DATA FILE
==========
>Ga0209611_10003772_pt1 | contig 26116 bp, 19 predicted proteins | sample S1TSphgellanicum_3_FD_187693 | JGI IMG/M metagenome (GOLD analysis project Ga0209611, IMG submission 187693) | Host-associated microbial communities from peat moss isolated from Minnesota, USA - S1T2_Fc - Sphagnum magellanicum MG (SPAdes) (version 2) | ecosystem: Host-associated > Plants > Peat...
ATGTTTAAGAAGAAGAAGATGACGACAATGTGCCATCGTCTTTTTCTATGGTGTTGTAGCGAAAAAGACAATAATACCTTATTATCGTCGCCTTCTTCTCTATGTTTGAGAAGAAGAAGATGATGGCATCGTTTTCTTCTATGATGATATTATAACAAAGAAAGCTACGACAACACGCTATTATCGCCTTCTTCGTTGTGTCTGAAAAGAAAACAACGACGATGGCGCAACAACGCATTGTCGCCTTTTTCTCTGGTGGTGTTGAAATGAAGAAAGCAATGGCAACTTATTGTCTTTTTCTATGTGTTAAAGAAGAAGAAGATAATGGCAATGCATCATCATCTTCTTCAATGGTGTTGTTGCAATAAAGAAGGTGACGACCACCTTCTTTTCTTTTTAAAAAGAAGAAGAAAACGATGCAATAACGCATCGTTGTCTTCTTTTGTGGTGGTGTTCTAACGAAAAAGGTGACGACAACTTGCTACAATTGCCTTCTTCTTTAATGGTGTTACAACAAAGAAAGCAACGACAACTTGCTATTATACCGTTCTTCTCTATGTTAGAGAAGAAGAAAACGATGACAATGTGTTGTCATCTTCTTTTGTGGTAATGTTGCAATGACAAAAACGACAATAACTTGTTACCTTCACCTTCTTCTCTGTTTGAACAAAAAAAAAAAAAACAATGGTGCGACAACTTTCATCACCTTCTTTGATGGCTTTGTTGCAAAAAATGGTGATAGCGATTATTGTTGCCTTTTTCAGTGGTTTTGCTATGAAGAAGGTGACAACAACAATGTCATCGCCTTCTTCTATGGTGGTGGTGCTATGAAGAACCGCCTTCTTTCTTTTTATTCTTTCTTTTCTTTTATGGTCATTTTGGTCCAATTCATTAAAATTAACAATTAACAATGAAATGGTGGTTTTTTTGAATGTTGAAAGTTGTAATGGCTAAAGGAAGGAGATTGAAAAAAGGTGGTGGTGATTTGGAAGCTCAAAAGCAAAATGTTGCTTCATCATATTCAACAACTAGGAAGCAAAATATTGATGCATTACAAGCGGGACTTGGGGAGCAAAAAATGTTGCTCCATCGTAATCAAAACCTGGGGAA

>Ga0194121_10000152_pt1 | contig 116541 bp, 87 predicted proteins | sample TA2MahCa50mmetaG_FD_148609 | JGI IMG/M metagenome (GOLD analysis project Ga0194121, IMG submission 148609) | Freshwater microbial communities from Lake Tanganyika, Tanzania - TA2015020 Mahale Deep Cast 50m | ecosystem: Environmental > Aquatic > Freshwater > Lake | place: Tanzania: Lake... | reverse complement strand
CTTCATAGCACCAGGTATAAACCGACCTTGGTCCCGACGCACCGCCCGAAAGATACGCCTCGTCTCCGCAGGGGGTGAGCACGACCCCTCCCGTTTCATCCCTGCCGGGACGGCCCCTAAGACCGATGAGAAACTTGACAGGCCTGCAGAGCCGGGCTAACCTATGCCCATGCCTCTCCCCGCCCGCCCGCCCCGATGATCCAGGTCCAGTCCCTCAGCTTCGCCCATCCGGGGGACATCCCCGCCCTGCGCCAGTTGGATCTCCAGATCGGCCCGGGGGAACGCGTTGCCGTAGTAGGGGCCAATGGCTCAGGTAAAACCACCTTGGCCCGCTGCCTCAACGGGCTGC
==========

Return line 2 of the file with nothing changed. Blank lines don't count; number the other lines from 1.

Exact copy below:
ATGTTTAAGAAGAAGAAGATGACGACAATGTGCCATCGTCTTTTTCTATGGTGTTGTAGCGAAAAAGACAATAATACCTTATTATCGTCGCCTTCTTCTCTATGTTTGAGAAGAAGAAGATGATGGCATCGTTTTCTTCTATGATGATATTATAACAAAGAAAGCTACGACAACACGCTATTATCGCCTTCTTCGTTGTGTCTGAAAAGAAAACAACGACGATGGCGCAACAACGCATTGTCGCCTTTTTCTCTGGTGGTGTTGAAATGAAGAAAGCAATGGCAACTTATTGTCTTTTTCTATGTGTTAAAGAAGAAGAAGATAATGGCAATGCATCATCATCTTCTTCAATGGTGTTGTTGCAATAAAGAAGGTGACGACCACCTTCTTTTCTTTTTAAAAAGAAGAAGAAAACGATGCAATAACGCATCGTTGTCTTCTTTTGTGGTGGTGTTCTAACGAAAAAGGTGACGACAACTTGCTACAATTGCCTTCTTCTTTAATGGTGTTACAACAAAGAAAGCAACGACAACTTGCTATTATACCGTTCTTCTCTATGTTAGAGAAGAAGAAAACGATGACAATGTGTTGTCATCTTCTTTTGTGGTAATGTTGCAATGACAAAAACGACAATAACTTGTTACCTTCACCTTCTTCTCTGTTTGAACAAAAAAAAAAAAAACAATGGTGCGACAACTTTCATCACCTTCTTTGATGGCTTTGTTGCAAAAAATGGTGATAGCGATTATTGTTGCCTTTTTCAGTGGTTTTGCTATGAAGAAGGTGACAACAACAATGTCATCGCCTTCTTCTATGGTGGTGGTGCTATGAAGAACCGCCTTCTTTCTTTTTATTCTTTCTTTTCTTTTATGGTCATTTTGGTCCAATTCATTAAAATTAACAATTAACAATGAAATGGTGGTTTTTTTGAATGTTGAAAGTTGTAATGGCTAAAGGAAGGAGATTGAAAAAAGGTGGTGGTGATTTGGAAGCTCAAAAGCAAAATGTTGCTTCATCATATTCAACAACTAGGAAGCAAAATATTGATGCATTACAAGCGGGACTTGGGGAGCAAAAAATGTTGCTCCATCGTAATCAAAACCTGGGGAA